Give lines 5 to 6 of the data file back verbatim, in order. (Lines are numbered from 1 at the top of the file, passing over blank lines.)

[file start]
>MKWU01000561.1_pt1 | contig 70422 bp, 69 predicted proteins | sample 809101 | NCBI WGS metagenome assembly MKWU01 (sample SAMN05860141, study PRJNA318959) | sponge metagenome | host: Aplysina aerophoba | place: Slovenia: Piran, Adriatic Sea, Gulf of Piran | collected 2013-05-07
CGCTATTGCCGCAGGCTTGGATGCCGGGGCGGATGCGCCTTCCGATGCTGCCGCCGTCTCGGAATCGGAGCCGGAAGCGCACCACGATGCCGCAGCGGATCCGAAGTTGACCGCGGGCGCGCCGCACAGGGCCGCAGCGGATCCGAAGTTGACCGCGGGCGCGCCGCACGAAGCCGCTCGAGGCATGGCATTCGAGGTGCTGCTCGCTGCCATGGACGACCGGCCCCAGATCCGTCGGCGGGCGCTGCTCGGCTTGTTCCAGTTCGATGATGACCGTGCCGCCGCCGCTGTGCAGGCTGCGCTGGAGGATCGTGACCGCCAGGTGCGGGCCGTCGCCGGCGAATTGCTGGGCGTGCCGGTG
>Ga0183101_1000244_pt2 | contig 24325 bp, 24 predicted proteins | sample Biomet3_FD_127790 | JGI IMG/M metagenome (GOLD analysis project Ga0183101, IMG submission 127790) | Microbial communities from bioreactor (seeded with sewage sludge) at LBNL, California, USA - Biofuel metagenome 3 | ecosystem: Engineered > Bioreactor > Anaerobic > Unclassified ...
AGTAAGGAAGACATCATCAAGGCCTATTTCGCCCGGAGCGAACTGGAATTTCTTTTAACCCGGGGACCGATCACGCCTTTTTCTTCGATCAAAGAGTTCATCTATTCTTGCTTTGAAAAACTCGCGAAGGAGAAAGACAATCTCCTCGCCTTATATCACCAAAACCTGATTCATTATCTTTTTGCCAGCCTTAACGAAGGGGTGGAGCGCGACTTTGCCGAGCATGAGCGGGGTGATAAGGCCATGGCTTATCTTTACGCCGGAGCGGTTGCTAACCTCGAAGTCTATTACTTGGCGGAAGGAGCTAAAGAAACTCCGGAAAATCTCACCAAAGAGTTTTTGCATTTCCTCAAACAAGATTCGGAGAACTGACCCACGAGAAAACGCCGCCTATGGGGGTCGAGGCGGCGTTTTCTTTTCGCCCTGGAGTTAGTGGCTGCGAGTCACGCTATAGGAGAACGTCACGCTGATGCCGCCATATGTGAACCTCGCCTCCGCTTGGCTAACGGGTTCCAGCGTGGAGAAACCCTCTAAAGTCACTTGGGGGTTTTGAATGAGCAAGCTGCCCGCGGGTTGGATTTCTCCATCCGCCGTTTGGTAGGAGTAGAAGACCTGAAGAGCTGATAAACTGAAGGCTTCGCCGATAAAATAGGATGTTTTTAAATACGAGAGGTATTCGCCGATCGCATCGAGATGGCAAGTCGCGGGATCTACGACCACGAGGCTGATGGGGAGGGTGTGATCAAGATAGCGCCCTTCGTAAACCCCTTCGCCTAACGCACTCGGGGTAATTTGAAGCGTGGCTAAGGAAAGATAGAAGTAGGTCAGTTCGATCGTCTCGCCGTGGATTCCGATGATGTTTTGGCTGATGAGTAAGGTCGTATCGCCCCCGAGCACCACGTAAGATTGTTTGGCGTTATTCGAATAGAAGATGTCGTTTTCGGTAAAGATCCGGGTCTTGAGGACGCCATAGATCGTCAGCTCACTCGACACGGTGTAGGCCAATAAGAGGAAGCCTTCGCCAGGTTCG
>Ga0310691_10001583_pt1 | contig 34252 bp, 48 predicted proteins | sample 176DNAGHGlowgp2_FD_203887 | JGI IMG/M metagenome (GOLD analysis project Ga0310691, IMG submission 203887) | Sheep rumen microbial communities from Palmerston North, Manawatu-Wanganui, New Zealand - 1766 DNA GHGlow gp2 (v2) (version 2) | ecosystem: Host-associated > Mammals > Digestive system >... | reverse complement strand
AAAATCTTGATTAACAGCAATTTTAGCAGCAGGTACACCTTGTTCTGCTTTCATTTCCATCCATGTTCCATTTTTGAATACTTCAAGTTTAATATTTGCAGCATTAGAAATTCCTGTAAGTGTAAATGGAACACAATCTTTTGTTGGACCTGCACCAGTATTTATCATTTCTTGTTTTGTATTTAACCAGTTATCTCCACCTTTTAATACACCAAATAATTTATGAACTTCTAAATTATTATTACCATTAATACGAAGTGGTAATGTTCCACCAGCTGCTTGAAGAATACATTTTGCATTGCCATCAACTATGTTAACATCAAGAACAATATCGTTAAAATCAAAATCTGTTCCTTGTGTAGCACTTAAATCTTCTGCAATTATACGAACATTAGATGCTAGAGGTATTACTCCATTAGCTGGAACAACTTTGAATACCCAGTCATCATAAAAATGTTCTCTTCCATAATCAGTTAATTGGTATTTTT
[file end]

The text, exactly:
>Ga0310691_10001583_pt1 | contig 34252 bp, 48 predicted proteins | sample 176DNAGHGlowgp2_FD_203887 | JGI IMG/M metagenome (GOLD analysis project Ga0310691, IMG submission 203887) | Sheep rumen microbial communities from Palmerston North, Manawatu-Wanganui, New Zealand - 1766 DNA GHGlow gp2 (v2) (version 2) | ecosystem: Host-associated > Mammals > Digestive system >... | reverse complement strand
AAAATCTTGATTAACAGCAATTTTAGCAGCAGGTACACCTTGTTCTGCTTTCATTTCCATCCATGTTCCATTTTTGAATACTTCAAGTTTAATATTTGCAGCATTAGAAATTCCTGTAAGTGTAAATGGAACACAATCTTTTGTTGGACCTGCACCAGTATTTATCATTTCTTGTTTTGTATTTAACCAGTTATCTCCACCTTTTAATACACCAAATAATTTATGAACTTCTAAATTATTATTACCATTAATACGAAGTGGTAATGTTCCACCAGCTGCTTGAAGAATACATTTTGCATTGCCATCAACTATGTTAACATCAAGAACAATATCGTTAAAATCAAAATCTGTTCCTTGTGTAGCACTTAAATCTTCTGCAATTATACGAACATTAGATGCTAGAGGTATTACTCCATTAGCTGGAACAACTTTGAATACCCAGTCATCATAAAAATGTTCTCTTCCATAATCAGTTAATTGGTATTTTT